1884. the hardest wind and rain storm I ever experienced. The fall of the rain upon the roof was really deafening, and the wind threatened to demolish the house. It did indeed rip off some of the shakes on the roof and send them whirling and twirling almost over to the schoolhouse, before they alighted. We were trying to read aloud in a book - one of "Oliver Optic's Great West Series" - and we were actually often obliged to stop our reading and wait for a little lull in the storm, as we could not hear the voice of the reader. We take turns at reading, Mr. Gray, Johnny Rankin and I, but I can read only a very little at a time. I have written today to Ida, Hannah, John and Ada.
Jan. 30. Wednesday. There was a very beautiful rainbow this morning, the sign to us that the "waters should not again cover the earth" - a thing one might fear if it should for any length of time continue to rain as it did last night. It seems now that we have had enough rain to make up for the long day winter, so warm and pleasant. It still storms but not so severely, and it is warmer. Also very interesting to watch the changing landscapes, looking toward the sea - the clouds drifting hither and thither, now hiding and now revealing the face of the angry waters. We can hear the loud booming of the waves against the rocky shore, and see the spray tossed high in air. I can sit for hours and watch these varying landscapes with interest. I have written home, to Uncle and Willie. This evening we have had a repetition of the hard rain of last evening, but it is not so windy, and there are signs of the storm's abating.
Jan. 31. Thursday. The weather is still cloudy and windy but it does not rain. The mail has come twice today. The morning's mail contained startling news. The letters were from Ada and Ida. John Cabin is at school again and nearly as well as ever. John Grould is very sick with inflammatory rheumatism and suffers great pain. Ida also
1884. writes that Minard Wallace, being on the other side of the river hunting with another man, in changing his gun from one shoulder to the other, accidentally shot himself in the leg. Somehow, the loaded part of the gun separated from the barrels and fell to the ground at his feet, and the whole charge was thrown into his leg in the fleshy part below the knee. His companion got a buggy and took him home. At first, it was hoped the leg could be saved, but before night it was amputated by Dr. Sargent. He suffers much from nervousness and pain and his little children have been taken away from the house, so that it may be still. Ida has Mande to take care of and the baby Walter has been taken to Susie's. The afternoon's letters were from Hannah, Mary, Ada and Ida, and I have written to Ada, Ida and Horace.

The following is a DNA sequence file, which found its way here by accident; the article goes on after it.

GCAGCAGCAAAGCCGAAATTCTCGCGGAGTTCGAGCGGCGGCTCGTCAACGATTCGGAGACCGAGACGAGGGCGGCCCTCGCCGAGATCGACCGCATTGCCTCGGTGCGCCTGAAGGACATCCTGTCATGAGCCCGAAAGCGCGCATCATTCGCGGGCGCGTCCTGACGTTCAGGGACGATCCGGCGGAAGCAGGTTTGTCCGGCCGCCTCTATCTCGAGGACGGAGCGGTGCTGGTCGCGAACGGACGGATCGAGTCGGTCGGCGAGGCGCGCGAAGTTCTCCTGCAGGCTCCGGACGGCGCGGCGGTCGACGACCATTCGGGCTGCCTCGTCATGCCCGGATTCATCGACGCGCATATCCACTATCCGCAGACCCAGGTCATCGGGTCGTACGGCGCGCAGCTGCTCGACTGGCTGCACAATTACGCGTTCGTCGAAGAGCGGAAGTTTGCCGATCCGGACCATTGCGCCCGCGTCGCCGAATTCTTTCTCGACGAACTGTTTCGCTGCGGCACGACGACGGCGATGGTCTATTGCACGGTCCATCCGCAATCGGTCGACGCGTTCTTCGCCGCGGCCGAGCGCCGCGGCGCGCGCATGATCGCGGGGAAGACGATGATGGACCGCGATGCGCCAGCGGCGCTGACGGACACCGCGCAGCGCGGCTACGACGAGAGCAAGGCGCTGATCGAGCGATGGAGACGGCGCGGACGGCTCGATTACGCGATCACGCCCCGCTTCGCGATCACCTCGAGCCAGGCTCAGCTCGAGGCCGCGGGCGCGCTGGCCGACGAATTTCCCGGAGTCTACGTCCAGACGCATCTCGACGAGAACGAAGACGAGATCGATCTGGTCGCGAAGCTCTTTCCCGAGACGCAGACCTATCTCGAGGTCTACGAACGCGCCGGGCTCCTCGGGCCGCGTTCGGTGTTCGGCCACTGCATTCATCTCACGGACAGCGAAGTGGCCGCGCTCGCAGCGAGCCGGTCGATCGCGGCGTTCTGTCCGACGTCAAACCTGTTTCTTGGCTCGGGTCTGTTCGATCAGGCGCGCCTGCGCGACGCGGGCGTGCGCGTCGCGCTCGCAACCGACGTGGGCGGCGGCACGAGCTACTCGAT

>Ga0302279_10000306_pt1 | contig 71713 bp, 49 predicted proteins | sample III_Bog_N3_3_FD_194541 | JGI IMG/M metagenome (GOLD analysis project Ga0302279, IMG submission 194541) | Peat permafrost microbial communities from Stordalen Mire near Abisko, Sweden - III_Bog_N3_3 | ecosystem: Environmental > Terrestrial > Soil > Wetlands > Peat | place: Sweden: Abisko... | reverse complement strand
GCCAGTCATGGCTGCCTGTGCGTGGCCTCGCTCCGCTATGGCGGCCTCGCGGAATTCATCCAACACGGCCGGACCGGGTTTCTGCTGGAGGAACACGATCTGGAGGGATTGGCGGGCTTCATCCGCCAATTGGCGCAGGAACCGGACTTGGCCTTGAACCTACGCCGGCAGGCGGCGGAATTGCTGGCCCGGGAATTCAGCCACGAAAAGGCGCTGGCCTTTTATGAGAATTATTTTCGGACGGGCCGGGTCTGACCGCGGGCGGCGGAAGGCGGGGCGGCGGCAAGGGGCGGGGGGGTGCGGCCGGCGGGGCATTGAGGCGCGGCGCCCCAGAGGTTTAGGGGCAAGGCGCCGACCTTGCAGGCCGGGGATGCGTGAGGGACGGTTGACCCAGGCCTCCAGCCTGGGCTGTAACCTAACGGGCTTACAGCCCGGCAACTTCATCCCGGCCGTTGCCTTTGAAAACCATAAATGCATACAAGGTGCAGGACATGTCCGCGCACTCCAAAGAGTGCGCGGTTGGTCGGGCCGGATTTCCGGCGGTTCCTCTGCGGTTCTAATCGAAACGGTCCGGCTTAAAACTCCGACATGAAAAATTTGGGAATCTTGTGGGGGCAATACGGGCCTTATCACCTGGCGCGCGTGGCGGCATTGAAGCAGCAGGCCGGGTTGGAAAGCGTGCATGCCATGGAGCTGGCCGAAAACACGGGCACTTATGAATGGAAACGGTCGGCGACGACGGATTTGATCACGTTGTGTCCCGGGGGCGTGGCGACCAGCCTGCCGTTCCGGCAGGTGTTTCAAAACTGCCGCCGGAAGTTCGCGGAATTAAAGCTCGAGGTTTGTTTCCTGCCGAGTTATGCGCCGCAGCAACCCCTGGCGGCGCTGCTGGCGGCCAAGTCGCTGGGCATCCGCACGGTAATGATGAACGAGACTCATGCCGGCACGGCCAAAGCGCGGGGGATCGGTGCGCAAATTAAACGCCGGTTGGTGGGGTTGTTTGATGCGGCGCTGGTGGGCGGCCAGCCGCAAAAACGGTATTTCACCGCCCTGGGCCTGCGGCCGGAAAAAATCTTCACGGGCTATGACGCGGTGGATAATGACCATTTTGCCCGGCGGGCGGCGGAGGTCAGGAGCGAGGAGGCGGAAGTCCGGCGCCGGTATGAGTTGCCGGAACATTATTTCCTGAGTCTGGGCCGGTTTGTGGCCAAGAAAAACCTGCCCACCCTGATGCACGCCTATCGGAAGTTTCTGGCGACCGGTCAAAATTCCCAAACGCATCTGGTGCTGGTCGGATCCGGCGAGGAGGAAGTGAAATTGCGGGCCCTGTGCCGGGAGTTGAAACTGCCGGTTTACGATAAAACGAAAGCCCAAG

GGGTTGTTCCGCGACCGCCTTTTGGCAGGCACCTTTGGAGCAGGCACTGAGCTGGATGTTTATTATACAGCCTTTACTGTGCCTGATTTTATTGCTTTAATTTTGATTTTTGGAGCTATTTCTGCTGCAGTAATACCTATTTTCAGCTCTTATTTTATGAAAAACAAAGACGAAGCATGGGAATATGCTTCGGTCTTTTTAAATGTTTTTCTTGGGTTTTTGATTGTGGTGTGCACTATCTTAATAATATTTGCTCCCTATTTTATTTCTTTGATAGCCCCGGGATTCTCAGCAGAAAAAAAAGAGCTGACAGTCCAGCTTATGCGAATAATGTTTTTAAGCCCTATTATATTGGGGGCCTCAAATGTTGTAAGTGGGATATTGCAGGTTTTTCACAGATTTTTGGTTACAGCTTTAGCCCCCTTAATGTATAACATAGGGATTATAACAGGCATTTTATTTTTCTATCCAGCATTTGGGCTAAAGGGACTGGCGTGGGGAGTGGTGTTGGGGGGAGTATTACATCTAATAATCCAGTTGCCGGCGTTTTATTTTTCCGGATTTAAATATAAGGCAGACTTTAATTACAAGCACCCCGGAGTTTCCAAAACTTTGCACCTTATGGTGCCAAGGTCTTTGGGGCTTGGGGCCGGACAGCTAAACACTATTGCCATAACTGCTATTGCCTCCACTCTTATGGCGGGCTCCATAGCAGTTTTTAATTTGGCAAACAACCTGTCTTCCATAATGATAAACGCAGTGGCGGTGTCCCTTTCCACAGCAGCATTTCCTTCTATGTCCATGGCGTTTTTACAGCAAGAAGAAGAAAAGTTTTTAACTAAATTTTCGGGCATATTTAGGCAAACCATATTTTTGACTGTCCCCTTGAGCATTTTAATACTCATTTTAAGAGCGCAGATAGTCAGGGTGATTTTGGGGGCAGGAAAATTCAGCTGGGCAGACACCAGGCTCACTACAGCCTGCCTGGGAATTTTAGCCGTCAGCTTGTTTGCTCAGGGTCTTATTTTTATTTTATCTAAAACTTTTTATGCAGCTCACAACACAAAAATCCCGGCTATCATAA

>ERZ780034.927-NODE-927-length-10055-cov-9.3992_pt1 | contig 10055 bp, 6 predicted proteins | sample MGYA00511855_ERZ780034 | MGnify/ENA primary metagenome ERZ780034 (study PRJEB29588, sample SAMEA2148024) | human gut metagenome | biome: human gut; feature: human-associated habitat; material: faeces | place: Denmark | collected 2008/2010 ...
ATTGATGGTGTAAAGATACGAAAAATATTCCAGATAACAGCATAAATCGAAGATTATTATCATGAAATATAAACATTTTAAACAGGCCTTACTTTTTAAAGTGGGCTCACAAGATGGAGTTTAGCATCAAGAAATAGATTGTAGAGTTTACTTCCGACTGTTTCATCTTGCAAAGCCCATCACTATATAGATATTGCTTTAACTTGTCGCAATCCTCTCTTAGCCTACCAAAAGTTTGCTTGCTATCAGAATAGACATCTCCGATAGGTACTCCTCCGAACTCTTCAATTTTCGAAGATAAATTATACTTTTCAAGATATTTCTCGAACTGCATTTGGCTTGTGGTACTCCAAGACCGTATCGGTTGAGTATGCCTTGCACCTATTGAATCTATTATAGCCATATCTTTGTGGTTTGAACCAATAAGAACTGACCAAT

Feb. 1. Friday. The weather is cloudy, windy and rainy. I have written to Hannah, Howard and Mary, and received letters from Ida and Uncle.
Feb. 2. Saturday. Weather a little cloudy. I have written to Uncle and to Ida, and received postals from Ida and Mary and letters from Dr. and Mr. Pascoe. The latter brought the unexpected news of the birth of a little daughter to Ida and himself, yesterday morning, Feb. 1st at five o'clock, weighing nine pounds. This news has caused one great uneasiness, for the birth is premature, although the child is a large one, and was hastened on by the excitement caused by the accident to Mr. Wallace on the 30th ult. They live near Ida, and she has been running back and forth to inquire after him, and worrying over the care of little Mande, until she has made herself sick. So I am grandmother for the first time. But how disappointed I am that I am not at home. It seems as if I should fly there. I can only walk the floor and wing my hands in helplessness. The letter from Dr. assures me they are doing well. But O, to be there. Father is going round with subscription paper for Mr. Wallace's benefit.
Original dimensions: 22 x 34 cm.
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Delia Locke, diaries, women, diarist, California, Locke-Hammond Family Papers, Lockeford, CA, Dean Jewett Locke, rural life, rural California, 19th Century, church, temperance organizations, Mokelumne River Ladies' Sewing Circle, temperature recordings, journal